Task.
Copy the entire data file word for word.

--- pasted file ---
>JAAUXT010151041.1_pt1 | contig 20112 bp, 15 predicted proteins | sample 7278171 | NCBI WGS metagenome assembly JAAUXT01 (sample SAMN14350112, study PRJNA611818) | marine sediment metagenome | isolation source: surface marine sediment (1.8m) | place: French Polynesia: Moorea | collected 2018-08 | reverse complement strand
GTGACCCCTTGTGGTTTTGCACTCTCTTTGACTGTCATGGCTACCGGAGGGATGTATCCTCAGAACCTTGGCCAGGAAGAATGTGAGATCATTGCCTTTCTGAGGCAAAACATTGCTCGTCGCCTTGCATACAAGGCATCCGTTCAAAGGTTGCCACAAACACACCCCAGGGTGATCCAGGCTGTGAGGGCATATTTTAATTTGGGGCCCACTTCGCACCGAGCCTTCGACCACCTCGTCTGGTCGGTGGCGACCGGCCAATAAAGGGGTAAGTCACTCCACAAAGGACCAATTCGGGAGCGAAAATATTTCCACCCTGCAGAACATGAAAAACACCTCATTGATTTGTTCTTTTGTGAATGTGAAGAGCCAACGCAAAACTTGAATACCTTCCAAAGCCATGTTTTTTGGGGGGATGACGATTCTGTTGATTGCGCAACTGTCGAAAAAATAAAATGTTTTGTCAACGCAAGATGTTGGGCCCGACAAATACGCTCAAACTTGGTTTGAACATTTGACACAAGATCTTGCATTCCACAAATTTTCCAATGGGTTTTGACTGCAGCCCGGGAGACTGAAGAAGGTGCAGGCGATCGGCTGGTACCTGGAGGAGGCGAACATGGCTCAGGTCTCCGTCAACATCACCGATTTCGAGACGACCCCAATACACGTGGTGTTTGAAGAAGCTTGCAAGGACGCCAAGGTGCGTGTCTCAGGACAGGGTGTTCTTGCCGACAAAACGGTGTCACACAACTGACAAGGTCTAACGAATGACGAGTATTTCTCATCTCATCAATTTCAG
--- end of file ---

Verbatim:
>JAAUXT010151041.1_pt1 | contig 20112 bp, 15 predicted proteins | sample 7278171 | NCBI WGS metagenome assembly JAAUXT01 (sample SAMN14350112, study PRJNA611818) | marine sediment metagenome | isolation source: surface marine sediment (1.8m) | place: French Polynesia: Moorea | collected 2018-08 | reverse complement strand
GTGACCCCTTGTGGTTTTGCACTCTCTTTGACTGTCATGGCTACCGGAGGGATGTATCCTCAGAACCTTGGCCAGGAAGAATGTGAGATCATTGCCTTTCTGAGGCAAAACATTGCTCGTCGCCTTGCATACAAGGCATCCGTTCAAAGGTTGCCACAAACACACCCCAGGGTGATCCAGGCTGTGAGGGCATATTTTAATTTGGGGCCCACTTCGCACCGAGCCTTCGACCACCTCGTCTGGTCGGTGGCGACCGGCCAATAAAGGGGTAAGTCACTCCACAAAGGACCAATTCGGGAGCGAAAATATTTCCACCCTGCAGAACATGAAAAACACCTCATTGATTTGTTCTTTTGTGAATGTGAAGAGCCAACGCAAAACTTGAATACCTTCCAAAGCCATGTTTTTTGGGGGGATGACGATTCTGTTGATTGCGCAACTGTCGAAAAAATAAAATGTTTTGTCAACGCAAGATGTTGGGCCCGACAAATACGCTCAAACTTGGTTTGAACATTTGACACAAGATCTTGCATTCCACAAATTTTCCAATGGGTTTTGACTGCAGCCCGGGAGACTGAAGAAGGTGCAGGCGATCGGCTGGTACCTGGAGGAGGCGAACATGGCTCAGGTCTCCGTCAACATCACCGATTTCGAGACGACCCCAATACACGTGGTGTTTGAAGAAGCTTGCAAGGACGCCAAGGTGCGTGTCTCAGGACAGGGTGTTCTTGCCGACAAAACGGTGTCACACAACTGACAAGGTCTAACGAATGACGAGTATTTCTCATCTCATCAATTTCAG